Five Dead Languages You Should Know About

It is predicted that about 90% of the languages spoken currently will be extinct by the year 2050 and that one dies out every 14 days. Several languages once spoken by enormous populations centuries ago have transformed into several other languages and are now considered dead. Let’s have a look at five of the major ones.


via –

This ancient language developed around 300 C.E and was spoken in Egypt until at least the late 17th century. It is considered the final stage of the ancient Egyptian language and is written using the Greek alphabet and a couple of Demotic signs. Coptic was much easier to learn in comparison to other ancient Egyptian writing systems such as Hieratic, Hieroglyphic and demotic scripts. Still used as a religious language, it isn’t a native language anymore. The Coptic language died out between 1000 C.E and 1500 C.E. This was largely due to the Arab conquest on Egypt 1300 years ago. After which Coptic was eventually replaced by Arabic.


via –

Atilla the Hun is quite well heard of, but how much do we know about the language spoken by the Scourge of God? Apparently, not much. The language wasn’t put into writing and only a few words have survived. What survived was mainly place names, tribal names and personal names. This left a confusion over the ethnic associates of the Huns.


via –

Latin was the official language of the Roman Empire and was heavily used in the 1900s for international communication. It isn’t extinct; however, Latin is considered a dead language. Although It is used in some specific contexts it is not commonly spoken by native speakers anymore. There are more than one reasons for this, one of them being the fall of the Roman Empire. Latin didn’t particularly die but changed into numerous other languages, the most common ones being Italian, Romanian, French, Portuguese and Spanish which mainly happened due to the complexity of the Latin language.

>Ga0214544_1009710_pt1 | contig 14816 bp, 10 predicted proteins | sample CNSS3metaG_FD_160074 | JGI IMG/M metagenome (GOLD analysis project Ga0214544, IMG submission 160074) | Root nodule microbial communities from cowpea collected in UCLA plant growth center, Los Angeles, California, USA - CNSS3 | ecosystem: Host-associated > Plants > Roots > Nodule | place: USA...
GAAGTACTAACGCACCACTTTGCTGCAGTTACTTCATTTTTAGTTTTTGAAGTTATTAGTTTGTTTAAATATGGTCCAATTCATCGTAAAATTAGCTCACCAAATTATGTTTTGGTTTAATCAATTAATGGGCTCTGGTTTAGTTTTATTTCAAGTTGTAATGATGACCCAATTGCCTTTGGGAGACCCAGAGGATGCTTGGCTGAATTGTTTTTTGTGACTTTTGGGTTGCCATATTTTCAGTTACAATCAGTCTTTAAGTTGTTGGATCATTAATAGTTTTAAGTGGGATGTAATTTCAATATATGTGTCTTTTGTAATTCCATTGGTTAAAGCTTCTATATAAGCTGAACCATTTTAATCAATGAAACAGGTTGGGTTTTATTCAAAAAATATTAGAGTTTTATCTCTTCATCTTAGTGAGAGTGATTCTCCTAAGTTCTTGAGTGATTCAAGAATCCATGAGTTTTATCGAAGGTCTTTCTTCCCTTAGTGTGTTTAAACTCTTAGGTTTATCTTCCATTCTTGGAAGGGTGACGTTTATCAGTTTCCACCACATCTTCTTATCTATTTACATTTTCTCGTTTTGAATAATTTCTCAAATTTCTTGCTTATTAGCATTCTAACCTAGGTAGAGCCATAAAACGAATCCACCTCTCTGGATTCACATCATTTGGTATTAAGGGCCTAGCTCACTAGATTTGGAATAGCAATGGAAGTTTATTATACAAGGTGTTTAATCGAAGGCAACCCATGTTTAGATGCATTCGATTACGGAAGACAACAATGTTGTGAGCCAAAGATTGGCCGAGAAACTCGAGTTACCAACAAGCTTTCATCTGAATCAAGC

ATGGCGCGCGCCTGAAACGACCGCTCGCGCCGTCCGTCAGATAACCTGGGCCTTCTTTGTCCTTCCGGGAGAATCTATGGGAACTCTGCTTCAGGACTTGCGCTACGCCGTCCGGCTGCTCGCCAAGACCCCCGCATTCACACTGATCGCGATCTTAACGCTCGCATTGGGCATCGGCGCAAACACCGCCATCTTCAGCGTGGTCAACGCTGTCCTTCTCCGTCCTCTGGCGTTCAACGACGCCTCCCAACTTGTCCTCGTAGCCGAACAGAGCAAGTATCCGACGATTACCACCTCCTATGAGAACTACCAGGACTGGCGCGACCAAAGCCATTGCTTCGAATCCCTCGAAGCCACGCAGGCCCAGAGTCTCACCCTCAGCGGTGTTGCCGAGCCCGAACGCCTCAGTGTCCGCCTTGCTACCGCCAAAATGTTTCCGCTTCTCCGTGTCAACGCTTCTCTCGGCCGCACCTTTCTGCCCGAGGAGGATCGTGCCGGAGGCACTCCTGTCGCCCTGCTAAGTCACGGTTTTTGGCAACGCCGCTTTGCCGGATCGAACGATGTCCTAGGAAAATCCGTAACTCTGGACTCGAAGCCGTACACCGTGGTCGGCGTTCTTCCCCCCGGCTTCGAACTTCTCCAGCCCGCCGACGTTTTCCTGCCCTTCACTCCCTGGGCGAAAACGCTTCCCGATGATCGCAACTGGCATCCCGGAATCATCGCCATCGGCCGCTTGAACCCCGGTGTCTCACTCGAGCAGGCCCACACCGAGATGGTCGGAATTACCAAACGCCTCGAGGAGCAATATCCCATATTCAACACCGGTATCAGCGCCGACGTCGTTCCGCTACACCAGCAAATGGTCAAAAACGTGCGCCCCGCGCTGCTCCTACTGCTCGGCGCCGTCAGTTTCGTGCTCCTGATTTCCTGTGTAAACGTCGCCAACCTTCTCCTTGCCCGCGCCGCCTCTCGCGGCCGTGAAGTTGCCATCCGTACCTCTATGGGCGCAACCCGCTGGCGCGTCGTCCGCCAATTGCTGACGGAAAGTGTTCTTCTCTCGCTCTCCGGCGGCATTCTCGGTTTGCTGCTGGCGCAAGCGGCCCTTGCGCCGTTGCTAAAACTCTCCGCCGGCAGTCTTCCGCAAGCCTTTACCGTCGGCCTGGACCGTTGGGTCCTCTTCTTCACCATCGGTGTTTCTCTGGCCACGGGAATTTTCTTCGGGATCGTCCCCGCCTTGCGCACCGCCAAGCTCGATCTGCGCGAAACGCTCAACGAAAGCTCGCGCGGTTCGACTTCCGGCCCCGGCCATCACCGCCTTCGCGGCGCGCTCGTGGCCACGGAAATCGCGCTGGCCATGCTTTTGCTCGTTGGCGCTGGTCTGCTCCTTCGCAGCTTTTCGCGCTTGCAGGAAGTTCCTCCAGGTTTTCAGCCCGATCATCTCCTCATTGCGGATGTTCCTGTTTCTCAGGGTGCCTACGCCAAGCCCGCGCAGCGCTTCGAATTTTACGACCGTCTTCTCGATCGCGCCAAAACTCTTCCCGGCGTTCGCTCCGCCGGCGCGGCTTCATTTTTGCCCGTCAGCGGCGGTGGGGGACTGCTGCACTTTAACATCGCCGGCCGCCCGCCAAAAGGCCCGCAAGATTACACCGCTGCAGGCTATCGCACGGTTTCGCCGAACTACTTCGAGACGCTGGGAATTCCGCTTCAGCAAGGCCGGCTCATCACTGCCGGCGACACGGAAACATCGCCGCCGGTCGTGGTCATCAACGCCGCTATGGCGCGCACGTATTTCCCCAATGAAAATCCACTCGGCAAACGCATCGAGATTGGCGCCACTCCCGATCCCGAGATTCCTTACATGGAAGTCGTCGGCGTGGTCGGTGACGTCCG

Old Norse

via –

Old Norse, a North Germanic language used for 200 years between 1150 to 1350 was spoken by the Vikings or Norsemen. It also was the language in which most of the primary sources of our current knowledge of the Norse Mythology was written in, such as the skaldic poems, Eddas, and the Icelandic sagas. Like most ancient dead languages, it transformed into other more regionally specific languages. By the early modern era, Old Norse gave birth to Swedish, Norwegian, Icelandic, Faroese and Danish.

Biblical Hebrew

via –

Similar to modern Hebrew, Biblical Hebrew is a lot more difficult to learn and is the old form of modern Hebrew used to write the Old Testament of the Bible. It was spoken in ancient Israel and evolved during the Roman period due to the Jewish Diaspora when the Roman Empire exiled Jews to various countries. Hebrew then experienced a revival in the 19th century and is now what is known as Modern Hebrew.

Read also – DB Cooper: A man never found, and a case never solved.


Random Post

Use of technology to improve teaching methods!

Research has shown that technology has become an integral part of our lives. It would not be wrong to say that today we majorly...

Why Biking To College Will Be The Way To Go In 2021

Bike riding has become a new norm among college students due to its numerous benefits. It is a cheap, convenient, and fun way to...

Hand, Foot, And Mouth Disease In Children

Hand, foot, and mouth disease (HFMD) is a kind of viral infection. In recent years, the tendency of this disease has increased a lot....

Latest article

6 Christmas Gifts for Him That You Didn’t Think Of

Christmas is fast approaching, and it can often be difficult to find gifts for that someone you love. Here are five great Christmas gift...

Best Techniques To Prepare Your Pre-schooler For Their First Day Of School

The first day at school is nerve-racking for children and parents. In many cases, this is the first time you will have been separated...

Searching For A Potential Wedding Venue? 5 Questions To Ask Yourself And Your Partner

Planning a wedding is an exciting time. You’ve probably been excitedly chatting about an abundance of ideas you’ve both has since the engagement, and...

Related Articles


Please enter your comment!
Please enter your name here

This site uses Akismet to reduce spam. Learn how your comment data is processed.